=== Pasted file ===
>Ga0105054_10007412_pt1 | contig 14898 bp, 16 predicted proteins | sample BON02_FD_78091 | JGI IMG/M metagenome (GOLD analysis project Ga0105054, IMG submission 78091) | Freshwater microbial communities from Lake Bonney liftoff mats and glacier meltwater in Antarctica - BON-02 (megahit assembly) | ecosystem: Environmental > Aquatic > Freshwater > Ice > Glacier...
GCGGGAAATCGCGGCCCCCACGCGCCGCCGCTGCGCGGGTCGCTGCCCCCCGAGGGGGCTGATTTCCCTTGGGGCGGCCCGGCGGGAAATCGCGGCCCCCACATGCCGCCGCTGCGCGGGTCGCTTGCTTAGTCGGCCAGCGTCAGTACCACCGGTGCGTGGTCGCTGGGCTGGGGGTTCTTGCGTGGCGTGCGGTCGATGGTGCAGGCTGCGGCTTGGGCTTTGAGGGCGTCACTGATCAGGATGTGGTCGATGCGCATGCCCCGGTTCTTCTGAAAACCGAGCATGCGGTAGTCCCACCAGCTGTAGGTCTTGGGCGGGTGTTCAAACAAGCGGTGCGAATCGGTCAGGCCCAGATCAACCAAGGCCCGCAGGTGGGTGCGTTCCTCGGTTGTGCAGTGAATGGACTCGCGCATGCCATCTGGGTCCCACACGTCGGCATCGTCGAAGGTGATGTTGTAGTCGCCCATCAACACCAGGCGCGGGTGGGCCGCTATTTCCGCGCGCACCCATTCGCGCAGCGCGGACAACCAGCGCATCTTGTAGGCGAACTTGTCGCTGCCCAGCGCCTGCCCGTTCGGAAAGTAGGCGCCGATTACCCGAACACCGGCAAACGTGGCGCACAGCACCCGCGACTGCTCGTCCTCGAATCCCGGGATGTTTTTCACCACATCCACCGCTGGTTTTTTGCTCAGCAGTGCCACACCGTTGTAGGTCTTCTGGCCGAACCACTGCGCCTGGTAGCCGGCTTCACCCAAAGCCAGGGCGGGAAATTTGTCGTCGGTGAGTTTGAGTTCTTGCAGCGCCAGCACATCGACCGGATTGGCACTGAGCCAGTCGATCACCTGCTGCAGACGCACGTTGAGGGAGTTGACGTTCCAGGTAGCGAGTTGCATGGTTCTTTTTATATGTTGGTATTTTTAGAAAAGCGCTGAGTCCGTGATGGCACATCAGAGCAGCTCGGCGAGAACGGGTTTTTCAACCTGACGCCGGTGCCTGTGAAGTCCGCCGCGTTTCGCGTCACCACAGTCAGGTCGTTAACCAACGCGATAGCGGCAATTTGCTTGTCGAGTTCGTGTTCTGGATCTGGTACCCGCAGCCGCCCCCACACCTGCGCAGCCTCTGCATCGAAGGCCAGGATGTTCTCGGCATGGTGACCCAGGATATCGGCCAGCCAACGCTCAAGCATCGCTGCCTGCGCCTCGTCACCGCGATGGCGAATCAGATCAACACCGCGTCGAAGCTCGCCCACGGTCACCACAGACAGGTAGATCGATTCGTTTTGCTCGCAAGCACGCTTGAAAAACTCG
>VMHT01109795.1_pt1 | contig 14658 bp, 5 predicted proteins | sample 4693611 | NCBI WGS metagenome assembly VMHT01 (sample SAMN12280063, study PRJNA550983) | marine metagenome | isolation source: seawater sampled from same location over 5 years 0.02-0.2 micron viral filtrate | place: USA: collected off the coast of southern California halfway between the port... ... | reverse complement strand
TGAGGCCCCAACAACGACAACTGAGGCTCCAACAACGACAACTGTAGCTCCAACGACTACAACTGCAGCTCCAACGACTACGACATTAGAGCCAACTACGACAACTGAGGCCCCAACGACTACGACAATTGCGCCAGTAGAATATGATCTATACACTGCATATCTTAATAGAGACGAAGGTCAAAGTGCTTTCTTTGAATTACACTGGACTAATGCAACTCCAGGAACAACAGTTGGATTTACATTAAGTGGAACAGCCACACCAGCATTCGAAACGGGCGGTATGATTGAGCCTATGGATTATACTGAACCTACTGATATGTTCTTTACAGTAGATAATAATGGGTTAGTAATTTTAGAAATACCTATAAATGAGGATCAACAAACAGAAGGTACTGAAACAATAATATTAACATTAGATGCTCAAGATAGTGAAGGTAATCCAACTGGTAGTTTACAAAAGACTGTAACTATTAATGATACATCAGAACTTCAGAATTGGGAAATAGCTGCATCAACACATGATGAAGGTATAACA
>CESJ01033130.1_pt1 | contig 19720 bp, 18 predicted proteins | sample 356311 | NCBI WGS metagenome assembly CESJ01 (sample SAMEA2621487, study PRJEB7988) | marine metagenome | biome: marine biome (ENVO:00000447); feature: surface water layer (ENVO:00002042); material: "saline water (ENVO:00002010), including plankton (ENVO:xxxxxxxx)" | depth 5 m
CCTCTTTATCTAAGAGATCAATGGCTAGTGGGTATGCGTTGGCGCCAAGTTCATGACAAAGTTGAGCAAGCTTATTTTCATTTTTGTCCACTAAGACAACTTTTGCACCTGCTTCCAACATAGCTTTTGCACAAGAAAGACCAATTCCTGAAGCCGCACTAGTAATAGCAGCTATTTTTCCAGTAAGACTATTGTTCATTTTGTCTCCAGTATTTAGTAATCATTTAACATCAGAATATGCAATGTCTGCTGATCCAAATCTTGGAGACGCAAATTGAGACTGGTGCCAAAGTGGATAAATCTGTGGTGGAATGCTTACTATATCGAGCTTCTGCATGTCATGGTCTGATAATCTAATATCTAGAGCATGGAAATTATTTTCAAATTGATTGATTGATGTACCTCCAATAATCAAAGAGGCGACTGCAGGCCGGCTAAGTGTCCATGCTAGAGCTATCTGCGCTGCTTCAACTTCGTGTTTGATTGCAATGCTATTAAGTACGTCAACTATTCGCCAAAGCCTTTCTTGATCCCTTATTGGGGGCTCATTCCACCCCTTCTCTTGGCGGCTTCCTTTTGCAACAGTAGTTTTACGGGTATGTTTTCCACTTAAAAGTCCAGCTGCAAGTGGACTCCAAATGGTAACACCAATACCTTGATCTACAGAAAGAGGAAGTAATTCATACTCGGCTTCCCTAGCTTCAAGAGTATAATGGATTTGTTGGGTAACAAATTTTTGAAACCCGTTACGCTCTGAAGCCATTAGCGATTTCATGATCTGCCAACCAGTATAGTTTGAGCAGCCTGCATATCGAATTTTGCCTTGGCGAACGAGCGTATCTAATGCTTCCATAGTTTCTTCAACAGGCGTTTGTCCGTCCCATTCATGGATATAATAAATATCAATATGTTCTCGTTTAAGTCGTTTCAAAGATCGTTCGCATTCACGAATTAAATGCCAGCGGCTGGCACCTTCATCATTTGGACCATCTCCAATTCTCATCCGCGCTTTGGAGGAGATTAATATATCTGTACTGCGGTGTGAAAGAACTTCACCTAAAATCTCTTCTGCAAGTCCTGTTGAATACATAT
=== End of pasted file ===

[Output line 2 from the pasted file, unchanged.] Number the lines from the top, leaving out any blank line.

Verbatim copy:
GCGGGAAATCGCGGCCCCCACGCGCCGCCGCTGCGCGGGTCGCTGCCCCCCGAGGGGGCTGATTTCCCTTGGGGCGGCCCGGCGGGAAATCGCGGCCCCCACATGCCGCCGCTGCGCGGGTCGCTTGCTTAGTCGGCCAGCGTCAGTACCACCGGTGCGTGGTCGCTGGGCTGGGGGTTCTTGCGTGGCGTGCGGTCGATGGTGCAGGCTGCGGCTTGGGCTTTGAGGGCGTCACTGATCAGGATGTGGTCGATGCGCATGCCCCGGTTCTTCTGAAAACCGAGCATGCGGTAGTCCCACCAGCTGTAGGTCTTGGGCGGGTGTTCAAACAAGCGGTGCGAATCGGTCAGGCCCAGATCAACCAAGGCCCGCAGGTGGGTGCGTTCCTCGGTTGTGCAGTGAATGGACTCGCGCATGCCATCTGGGTCCCACACGTCGGCATCGTCGAAGGTGATGTTGTAGTCGCCCATCAACACCAGGCGCGGGTGGGCCGCTATTTCCGCGCGCACCCATTCGCGCAGCGCGGACAACCAGCGCATCTTGTAGGCGAACTTGTCGCTGCCCAGCGCCTGCCCGTTCGGAAAGTAGGCGCCGATTACCCGAACACCGGCAAACGTGGCGCACAGCACCCGCGACTGCTCGTCCTCGAATCCCGGGATGTTTTTCACCACATCCACCGCTGGTTTTTTGCTCAGCAGTGCCACACCGTTGTAGGTCTTCTGGCCGAACCACTGCGCCTGGTAGCCGGCTTCACCCAAAGCCAGGGCGGGAAATTTGTCGTCGGTGAGTTTGAGTTCTTGCAGCGCCAGCACATCGACCGGATTGGCACTGAGCCAGTCGATCACCTGCTGCAGACGCACGTTGAGGGAGTTGACGTTCCAGGTAGCGAGTTGCATGGTTCTTTTTATATGTTGGTATTTTTAGAAAAGCGCTGAGTCCGTGATGGCACATCAGAGCAGCTCGGCGAGAACGGGTTTTTCAACCTGACGCCGGTGCCTGTGAAGTCCGCCGCGTTTCGCGTCACCACAGTCAGGTCGTTAACCAACGCGATAGCGGCAATTTGCTTGTCGAGTTCGTGTTCTGGATCTGGTACCCGCAGCCGCCCCCACACCTGCGCAGCCTCTGCATCGAAGGCCAGGATGTTCTCGGCATGGTGACCCAGGATATCGGCCAGCCAACGCTCAAGCATCGCTGCCTGCGCCTCGTCACCGCGATGGCGAATCAGATCAACACCGCGTCGAAGCTCGCCCACGGTCACCACAGACAGGTAGATCGATTCGTTTTGCTCGCAAGCACGCTTGAAAAACTCG